Armand Leone is the oldest brother on “Team Leone,” made up of fellow international talents Peter and Mark. While Armand still rides and trains at his family’s Ri-Arm Farm in Oakland, NJ, he also unveiled Leone Equestrian Law in 2014. It was a venture founded on expertise, passion, and necessity. An attorney by trade with a long family history in horse sport, Leone realized that he had an opportunity to use his talents in the courtroom and law library alongside his dedication to the advancement of show jumping, in order to help create a stronger industry.
With a show jumping background, Armand was a contender for the 1980 Olympics in Moscow. Selected as an alternate for the show jumping team, he unfortunately did not attend as that was the year the Games were boycotted by the U.S. Professionally, Armand’s office wall represents the creme de la creme of respected American colleges. He is a graduate of the Columbia Business School and the Columbia University School of Law, but he also has his M.D. from New York Medical College and BA from the University of Virginia.
View the article in the pages of Horse & Style here!
Continue reading “10 Things You Might Not Know About Armand Leone – Horse and Style”
Leasing a horse is to accept the responsibilities of temporary ownership. You are buying the horse for a specific period with all the good and bad, hoped for, and unexpected along the way. Like a purchase, the rider lessee’s trainer plays an important role in the lease venture, perhaps even a more important role than in a purchase. The experience the rider has during the lease depends on the trainer’s skill in finding the right horse to fit the rider’s needs.
There are immediate needs and reasonable financial constraints. The horse returned to the owner lessor at the end of the lease depends on the trainer’s keeping the horse in the proper program and with proper care.
Continue reading “LEASES & TRAINERS: More Than Meets the Eye – The Plaid Horse”
Many people have heard about the FEI’s attempts to stop the Global Champions League team show jumping series, but few are involved. While the popular Longines Global Champions Tour operates under FEI rules, the GCL – a creation of GCT owners Jan Tops and Frank McCourt – seeks to operate as an unsanctioned event outside of FEI established sport, and the Belgian courts have temporarily allowed them to continue based on the allegations that the FEI’s exclusivity clause violated the European Union fair competition laws.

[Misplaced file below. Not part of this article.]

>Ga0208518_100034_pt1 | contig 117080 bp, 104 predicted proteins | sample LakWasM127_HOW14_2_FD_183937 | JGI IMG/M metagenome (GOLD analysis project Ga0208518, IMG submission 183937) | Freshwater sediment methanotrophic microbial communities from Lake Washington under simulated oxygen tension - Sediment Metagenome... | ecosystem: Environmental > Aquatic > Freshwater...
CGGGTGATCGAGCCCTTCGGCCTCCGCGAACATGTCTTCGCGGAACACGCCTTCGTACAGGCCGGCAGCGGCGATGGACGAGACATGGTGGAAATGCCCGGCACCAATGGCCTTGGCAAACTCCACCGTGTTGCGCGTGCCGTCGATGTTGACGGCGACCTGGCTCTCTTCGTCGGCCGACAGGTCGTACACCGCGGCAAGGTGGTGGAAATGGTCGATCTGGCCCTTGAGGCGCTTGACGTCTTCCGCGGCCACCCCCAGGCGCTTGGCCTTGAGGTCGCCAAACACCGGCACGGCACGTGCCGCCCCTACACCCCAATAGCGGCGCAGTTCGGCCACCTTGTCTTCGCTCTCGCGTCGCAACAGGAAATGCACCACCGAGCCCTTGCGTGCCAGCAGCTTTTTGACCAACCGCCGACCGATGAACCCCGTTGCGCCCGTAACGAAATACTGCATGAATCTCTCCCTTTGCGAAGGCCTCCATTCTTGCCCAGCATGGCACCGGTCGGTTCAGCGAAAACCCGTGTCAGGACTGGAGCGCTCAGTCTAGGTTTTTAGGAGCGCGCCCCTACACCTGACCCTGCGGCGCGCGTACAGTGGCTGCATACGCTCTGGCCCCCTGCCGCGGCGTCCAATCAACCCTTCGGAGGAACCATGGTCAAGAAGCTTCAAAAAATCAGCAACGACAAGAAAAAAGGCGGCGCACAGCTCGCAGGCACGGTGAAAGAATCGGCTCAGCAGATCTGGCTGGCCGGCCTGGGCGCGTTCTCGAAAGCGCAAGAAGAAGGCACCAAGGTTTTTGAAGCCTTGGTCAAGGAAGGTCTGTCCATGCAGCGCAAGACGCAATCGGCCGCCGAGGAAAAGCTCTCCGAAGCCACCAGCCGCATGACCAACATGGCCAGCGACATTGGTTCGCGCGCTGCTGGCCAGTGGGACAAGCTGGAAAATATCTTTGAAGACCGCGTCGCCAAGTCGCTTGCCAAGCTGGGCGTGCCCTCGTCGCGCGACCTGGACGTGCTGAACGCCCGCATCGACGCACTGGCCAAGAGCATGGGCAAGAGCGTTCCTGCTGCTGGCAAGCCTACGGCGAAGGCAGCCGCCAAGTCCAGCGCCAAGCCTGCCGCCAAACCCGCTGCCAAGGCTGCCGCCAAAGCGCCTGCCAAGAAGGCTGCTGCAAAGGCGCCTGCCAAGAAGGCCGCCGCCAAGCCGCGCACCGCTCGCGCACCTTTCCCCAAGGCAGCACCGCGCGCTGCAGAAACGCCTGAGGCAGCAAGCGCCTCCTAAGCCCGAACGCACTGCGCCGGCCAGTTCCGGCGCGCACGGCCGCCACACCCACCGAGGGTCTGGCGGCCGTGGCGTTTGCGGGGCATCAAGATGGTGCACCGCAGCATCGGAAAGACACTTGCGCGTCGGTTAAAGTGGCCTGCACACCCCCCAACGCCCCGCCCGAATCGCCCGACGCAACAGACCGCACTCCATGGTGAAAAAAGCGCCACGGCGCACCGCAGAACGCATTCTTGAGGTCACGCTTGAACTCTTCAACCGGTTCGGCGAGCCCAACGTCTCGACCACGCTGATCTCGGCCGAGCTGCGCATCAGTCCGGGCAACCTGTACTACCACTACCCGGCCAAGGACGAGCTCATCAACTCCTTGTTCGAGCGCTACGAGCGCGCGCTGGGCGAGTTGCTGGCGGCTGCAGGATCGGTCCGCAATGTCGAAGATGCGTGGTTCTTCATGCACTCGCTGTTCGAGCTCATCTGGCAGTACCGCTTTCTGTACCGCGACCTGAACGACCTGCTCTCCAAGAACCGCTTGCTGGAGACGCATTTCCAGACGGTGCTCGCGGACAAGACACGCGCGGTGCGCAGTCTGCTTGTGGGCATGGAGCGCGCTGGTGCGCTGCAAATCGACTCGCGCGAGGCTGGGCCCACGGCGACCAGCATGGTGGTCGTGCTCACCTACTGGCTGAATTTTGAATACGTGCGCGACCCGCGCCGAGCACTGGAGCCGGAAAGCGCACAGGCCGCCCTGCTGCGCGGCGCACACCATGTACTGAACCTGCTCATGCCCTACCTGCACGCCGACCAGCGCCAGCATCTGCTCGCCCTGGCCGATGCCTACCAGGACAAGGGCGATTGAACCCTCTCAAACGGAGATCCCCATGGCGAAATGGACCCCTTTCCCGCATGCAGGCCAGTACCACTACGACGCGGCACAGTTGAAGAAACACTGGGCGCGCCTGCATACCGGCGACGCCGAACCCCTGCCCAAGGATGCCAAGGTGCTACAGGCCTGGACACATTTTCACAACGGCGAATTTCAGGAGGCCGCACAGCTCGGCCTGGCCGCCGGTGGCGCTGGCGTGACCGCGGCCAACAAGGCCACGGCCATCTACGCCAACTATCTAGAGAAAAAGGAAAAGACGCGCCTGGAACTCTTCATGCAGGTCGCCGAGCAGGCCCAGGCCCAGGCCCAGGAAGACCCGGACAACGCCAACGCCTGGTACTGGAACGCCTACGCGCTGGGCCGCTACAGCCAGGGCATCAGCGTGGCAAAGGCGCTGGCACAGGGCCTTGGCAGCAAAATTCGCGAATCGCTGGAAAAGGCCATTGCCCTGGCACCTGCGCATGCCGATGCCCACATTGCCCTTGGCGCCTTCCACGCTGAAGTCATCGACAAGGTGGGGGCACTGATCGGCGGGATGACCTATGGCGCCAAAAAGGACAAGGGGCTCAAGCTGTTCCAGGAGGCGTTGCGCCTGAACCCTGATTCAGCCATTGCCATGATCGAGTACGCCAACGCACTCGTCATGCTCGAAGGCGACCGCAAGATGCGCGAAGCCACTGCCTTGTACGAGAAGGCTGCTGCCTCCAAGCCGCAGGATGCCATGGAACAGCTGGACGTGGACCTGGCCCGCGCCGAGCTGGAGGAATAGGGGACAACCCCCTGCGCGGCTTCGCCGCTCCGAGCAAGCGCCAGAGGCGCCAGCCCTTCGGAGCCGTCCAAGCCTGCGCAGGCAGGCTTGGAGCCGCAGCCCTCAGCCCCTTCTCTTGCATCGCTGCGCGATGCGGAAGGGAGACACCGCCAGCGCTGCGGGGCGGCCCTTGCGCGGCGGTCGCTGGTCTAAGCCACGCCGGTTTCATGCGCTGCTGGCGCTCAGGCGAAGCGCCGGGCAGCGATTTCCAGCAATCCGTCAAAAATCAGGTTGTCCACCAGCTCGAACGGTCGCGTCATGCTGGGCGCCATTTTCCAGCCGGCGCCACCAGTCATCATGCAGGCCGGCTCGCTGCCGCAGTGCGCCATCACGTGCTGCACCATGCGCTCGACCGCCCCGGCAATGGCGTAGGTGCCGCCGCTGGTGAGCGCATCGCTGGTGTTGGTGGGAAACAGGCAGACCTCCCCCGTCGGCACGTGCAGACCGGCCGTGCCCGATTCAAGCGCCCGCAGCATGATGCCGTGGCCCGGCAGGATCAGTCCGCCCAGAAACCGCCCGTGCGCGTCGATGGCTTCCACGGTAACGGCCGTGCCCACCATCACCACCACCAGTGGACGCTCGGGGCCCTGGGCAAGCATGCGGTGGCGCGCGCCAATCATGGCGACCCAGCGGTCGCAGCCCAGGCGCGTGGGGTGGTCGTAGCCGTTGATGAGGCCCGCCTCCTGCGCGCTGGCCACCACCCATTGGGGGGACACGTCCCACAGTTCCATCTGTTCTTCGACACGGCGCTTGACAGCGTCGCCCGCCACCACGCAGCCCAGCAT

Continue reading “The Dispute Between GCL And The FEI: Why It’s A Big Deal For The Horses – Chronicle of the Horse”
I have received several thoughtful comments, both written and at the rail about my column “Why The USEF Drugs And Medications Policy Isn’t Working” (Oct. 26, p.40), and all are much appreciated, as it means a meaningful discussion has been started. The need to protect horse welfare and to protect fair play for all competitors requires that hard choices be made as to how we identify those responsible for drug and medication violations.
Continue reading “Chronicle of the Horse Letter to the Editor – Hard Choices Ahead”
Leasing is an attractive alternative to buying or selling a horse for many riders and owners because it is able to accommodate a wide range of needs. As with any form of contract, leases vary in complexity depending on the particular needs of the individuals involved, from simple form agreements to detailed individualized provisions.
These documents can be complex – what is the level of the horse? How much money is involved? How much risk are the lessor and lessee willing to take? These questions are and more help to determine how in-depth the lease agreement document needs to be.